A preliminary phenomenology of labor informality demonstrates a sharp increase in the number of workers subjected to a succession of short-term contracts: they have neither stability nor formal status; they work in temporary activities, under the direct threat of unemployment. Workforce casualization has been a central mechanism used by capital to intensify the rhythms and motions of labor, and thereby to extract more value from it.

Otherwise, why, in the middle of São Paulo, the most important industrial area of Brazil, would there exist today a 17-hour shift in the clothing industry, to be performed by Bolivian or Peruvian or other Latin American immigrant workers, who are informally hired and controlled by usually Korean or Chinese employers? We can also cite the case of African workers who pack textile and clothing products in Bom Retiro and Brás, small businesses in the city of São Paulo, whose products for the African market are produced by arduous manual labor.

Other examples can be taken from the sugar agribusiness sector. Even though there is some formal labor in this sector, the rights of boias-frias [rural laborers] continue to be circumvented. Rural laborers cut ten tons of sugarcane per day in the State of São Paulo and as much as 18 tons per day in the northeastern region. Their workdays are exhausting, and their production is often undercounted by management. This scenario of work-intensification causes many fatalities among workers. Between 2003 and 2008, some 21 cane-cutters died from overwork in the State of São Paulo).12

In Japan, there is the recent case of cyber-refugees – young workers from the outskirts of Tokyo who do not have money to rent rooms. They stay in cybercafés at night to rest, use the Internet, and search for new contingent jobs. The best known example is that of young workers in various parts of the world (known as dekasegis in Japan) who migrate to cities in search of jobs. Without fixed residences, they sleep and rest in small rooms (glass capsules). I call them encapsulated workers.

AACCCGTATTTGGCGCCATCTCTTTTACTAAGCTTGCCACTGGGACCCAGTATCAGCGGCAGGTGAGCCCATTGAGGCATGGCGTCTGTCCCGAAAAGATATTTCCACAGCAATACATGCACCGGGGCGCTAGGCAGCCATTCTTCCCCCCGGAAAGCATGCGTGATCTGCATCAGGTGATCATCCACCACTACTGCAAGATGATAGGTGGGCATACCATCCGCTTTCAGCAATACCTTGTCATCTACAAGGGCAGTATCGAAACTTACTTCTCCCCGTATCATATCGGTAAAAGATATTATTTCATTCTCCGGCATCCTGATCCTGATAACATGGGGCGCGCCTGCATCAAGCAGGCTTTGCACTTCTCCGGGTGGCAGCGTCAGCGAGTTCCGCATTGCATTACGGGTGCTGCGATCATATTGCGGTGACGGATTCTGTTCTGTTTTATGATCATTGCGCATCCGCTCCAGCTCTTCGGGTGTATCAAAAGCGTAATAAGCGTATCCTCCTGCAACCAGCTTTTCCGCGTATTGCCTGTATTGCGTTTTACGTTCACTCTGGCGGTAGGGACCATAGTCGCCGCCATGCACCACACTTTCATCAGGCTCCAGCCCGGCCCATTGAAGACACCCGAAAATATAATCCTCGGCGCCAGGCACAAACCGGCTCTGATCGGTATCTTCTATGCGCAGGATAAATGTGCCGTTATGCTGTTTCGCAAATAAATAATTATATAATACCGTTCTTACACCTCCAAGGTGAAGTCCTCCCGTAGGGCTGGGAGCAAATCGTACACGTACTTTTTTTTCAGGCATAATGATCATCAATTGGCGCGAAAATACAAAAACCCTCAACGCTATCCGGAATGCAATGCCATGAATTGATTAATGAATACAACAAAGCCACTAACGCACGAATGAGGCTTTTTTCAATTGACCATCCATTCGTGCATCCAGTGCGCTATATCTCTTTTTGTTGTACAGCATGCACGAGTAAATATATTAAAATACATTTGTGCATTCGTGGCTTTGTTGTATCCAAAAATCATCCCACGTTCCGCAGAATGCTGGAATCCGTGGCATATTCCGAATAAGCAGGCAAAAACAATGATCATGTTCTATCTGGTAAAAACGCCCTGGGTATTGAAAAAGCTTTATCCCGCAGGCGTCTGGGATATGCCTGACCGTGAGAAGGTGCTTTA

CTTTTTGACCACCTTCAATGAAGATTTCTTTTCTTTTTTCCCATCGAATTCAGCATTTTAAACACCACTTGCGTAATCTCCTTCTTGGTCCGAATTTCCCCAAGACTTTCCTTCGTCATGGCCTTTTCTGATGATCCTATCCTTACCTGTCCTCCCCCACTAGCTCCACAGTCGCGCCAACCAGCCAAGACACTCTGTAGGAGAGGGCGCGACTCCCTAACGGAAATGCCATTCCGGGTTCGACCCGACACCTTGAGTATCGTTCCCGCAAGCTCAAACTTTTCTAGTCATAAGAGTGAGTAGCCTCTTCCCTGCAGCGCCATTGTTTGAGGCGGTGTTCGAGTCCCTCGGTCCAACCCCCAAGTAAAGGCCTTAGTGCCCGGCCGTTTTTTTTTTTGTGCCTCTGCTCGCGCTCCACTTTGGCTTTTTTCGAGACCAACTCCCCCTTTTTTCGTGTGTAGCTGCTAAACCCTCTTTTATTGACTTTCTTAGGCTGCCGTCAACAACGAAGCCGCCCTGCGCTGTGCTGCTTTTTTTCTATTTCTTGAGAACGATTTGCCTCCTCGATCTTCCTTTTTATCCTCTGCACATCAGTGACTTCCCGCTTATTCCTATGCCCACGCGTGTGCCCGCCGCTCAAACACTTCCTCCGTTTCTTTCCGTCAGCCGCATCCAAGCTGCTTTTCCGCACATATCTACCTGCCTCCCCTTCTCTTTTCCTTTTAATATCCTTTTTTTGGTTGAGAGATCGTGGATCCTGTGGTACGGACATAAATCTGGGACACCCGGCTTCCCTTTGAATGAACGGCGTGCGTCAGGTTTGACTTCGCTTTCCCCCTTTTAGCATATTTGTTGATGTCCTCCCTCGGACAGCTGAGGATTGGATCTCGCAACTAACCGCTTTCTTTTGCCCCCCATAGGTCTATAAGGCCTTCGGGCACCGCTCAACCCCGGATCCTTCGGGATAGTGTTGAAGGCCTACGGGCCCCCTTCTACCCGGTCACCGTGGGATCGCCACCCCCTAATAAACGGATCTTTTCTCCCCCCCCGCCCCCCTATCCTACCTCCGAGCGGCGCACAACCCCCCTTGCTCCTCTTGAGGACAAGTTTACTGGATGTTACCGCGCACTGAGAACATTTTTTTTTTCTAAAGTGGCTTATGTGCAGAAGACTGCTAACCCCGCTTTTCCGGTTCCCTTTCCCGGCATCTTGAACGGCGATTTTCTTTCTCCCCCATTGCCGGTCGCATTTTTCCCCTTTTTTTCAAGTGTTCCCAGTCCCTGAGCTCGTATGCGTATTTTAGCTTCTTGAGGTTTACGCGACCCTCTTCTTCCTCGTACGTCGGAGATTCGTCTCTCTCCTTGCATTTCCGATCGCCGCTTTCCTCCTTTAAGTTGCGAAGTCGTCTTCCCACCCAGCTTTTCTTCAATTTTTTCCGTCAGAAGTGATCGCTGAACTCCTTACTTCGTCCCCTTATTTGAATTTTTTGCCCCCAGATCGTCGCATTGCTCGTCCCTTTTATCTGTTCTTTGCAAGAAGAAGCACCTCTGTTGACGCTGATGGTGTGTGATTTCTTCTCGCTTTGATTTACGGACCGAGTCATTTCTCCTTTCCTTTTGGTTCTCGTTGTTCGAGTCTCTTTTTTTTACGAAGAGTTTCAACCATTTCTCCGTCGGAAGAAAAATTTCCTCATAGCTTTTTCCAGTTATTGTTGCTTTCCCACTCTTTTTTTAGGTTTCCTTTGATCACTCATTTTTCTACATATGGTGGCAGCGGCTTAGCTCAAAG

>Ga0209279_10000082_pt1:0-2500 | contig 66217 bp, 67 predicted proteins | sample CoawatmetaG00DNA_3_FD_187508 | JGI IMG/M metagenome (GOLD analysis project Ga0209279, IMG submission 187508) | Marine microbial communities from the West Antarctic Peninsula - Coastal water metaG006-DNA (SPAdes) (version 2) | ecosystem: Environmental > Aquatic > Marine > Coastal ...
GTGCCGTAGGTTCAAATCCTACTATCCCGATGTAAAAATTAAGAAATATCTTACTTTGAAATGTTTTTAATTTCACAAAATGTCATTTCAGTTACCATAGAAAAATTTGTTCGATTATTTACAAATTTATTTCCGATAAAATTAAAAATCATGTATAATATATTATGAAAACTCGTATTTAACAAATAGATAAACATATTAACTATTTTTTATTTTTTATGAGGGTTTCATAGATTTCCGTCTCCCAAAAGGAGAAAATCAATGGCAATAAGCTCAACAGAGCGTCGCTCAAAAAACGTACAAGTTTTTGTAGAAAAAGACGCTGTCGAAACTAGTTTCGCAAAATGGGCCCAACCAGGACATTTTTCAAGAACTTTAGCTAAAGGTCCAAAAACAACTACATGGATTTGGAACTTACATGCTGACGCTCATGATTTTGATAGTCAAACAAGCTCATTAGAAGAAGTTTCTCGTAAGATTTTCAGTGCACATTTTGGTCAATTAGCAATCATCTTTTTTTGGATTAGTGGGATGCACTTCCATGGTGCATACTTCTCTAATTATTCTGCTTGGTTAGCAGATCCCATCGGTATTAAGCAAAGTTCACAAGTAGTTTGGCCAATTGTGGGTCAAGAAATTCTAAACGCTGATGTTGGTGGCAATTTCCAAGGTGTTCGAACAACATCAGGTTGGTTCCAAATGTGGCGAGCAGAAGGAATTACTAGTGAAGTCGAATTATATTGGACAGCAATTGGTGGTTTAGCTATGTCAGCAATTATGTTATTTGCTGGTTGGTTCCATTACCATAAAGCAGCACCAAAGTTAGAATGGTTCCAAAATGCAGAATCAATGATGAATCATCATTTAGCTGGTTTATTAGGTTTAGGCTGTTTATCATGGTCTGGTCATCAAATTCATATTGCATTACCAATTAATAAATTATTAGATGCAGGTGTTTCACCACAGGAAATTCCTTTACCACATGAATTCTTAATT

In China, since the beginning of the century, there have been high rates of unemployment as transnational capital stretches to the limit the superexploitation of the working class. The case of Foxconn is illuminating. Foxconn, a computing and information technology enterprise, is an example of Electronic Contract Manufacturing (ECM), a firm that assembles electronic products by subcontracting from Apple, Nokia and other transnationals. At its Longhua plant where the iPhone is assembled, there have been several suicides among the workforce since 2010, most caused by the intense exploitation and isolation of the work. According Pun Ngai and Jenny Chan